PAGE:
A clipboard holding white paper and the terms “diagnosis, Benign prostatic hyperplasia” with a silver pen, packet of yellow pills and two large books

Enlarged prostate: King Charles has the condition. What are the symptoms and is it serious?

Acting urology surgery department chair Marc Dall’Era explains what it is and how it can be treated


Buckingham Palace has announced that Britain’s King Charles III is being treated for an enlarged prostate. The condition is common in older men and can affect urination, but there are treatment options.

Marc Dall'Era
Marc Dall'Era

Acting Chair of UC Davis Health’s Department of Urology Surgery Marc Dall’Era shared his expertise about the condition with The Washington Post in an article published Jan. 18.

“The prostate is a testosterone-sensitive gland, so a combination of exposure and time will lead to growth,” Dall’Era told the paper. “All men experience some growth of the gland as they age, but the size varies. While average size for a 60-70-year-old man may be a small lemon, some prostates can grow to the size of baseball and beyond.”

In this Q&A, Dall’Era expands on this urology condition, including symptoms and treatment options.

What is prostate enlargement?

The official term is benign prostatic hyperplasia and it is non-cancerous. Basically, the prostate gland grows in size and presses on the urethra, the tube that lets urine escape from the bladder.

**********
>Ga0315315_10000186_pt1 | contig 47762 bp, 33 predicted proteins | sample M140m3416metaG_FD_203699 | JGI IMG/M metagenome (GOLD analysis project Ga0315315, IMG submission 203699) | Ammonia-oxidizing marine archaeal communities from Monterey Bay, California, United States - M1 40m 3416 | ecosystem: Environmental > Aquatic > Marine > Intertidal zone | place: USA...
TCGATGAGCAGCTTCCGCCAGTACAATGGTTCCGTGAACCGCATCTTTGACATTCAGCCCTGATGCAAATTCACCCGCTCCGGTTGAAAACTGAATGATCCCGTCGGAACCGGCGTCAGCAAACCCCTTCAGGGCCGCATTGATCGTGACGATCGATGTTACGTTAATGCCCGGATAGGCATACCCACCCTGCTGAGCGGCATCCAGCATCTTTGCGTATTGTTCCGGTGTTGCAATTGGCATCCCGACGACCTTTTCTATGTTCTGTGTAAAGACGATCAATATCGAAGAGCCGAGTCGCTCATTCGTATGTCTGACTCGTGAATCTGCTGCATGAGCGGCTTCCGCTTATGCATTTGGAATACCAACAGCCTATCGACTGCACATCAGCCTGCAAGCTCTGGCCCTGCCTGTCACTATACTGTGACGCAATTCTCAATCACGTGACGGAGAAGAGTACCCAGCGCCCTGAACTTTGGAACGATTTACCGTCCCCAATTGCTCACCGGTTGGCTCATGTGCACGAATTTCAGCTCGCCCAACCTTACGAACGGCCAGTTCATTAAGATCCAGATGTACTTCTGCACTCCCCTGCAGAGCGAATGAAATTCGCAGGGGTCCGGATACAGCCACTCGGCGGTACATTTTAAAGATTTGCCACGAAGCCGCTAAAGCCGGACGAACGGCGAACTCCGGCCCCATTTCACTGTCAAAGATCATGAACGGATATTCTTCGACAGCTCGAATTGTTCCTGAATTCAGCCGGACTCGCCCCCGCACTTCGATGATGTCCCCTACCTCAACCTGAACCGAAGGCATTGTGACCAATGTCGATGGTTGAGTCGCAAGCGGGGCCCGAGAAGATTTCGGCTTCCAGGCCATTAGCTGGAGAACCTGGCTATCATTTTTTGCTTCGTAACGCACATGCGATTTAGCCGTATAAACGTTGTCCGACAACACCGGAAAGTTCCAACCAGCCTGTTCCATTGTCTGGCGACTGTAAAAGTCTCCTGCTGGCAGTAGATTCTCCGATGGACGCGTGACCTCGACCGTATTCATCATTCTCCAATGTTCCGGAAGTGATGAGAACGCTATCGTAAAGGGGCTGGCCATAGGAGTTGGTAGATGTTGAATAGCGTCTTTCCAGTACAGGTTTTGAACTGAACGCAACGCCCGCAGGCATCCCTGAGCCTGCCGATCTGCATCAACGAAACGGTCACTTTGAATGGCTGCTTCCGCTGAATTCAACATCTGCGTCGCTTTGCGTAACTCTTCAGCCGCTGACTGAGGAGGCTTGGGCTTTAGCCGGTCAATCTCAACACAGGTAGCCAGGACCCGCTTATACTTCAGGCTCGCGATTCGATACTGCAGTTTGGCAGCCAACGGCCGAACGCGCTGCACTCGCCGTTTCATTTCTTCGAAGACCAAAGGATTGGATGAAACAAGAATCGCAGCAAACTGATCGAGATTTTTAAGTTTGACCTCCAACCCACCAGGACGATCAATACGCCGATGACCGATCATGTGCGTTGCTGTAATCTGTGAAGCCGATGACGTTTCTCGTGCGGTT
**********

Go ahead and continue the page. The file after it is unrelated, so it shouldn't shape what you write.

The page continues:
Why does the prostate become enlarged?

Prostate enlargement is very common as men age. While we don’t know the exact cause, there is clearly a genetic or hereditary component. We also know that the condition can be affected by obesity, heart issues, type 2 diabetes, lack of exercise and erectile dysfunction.

What symptoms should men watch for?

Typical symptoms of a large prostate include having to urinate more frequently during the day or night (at least eight times daily), weak urinary stream, straining to urinate and sudden sensation to have to run to the bathroom.

Are there screenings for enlarged prostate?

There are no routine screenings for prostate enlargement, but men should not hesitate to talk to their doctor if they are having symptoms. They will likely be referred to a urologist who will conduct a physical exam and may order imaging such as ultrasound or MRI.

How is an enlarged prostate treated?

Treatment is based on how serious or bothersome symptoms become. Treatments range from medications such as alpha-blockers or 5-alpha-reductase inhibitors to surgical procedures that physically open the prostatic urethra or reduce the size of the gland. We have an array of minimally invasive procedures we now use, which can be highly effective.

Can the condition become serious?

Serious problems can arise when men are unable to empty their bladder partially or completely. The bladder can overfill and urine can back up into the kidneys, causing kidney damage. Recurrent urinary tract infections can also occur. If men feel the need to urinate but are unable to do so despite the intense urge to go, they should go to the emergency room or urgent care. They may need a temporary urinary catheter placed to drain the bladder.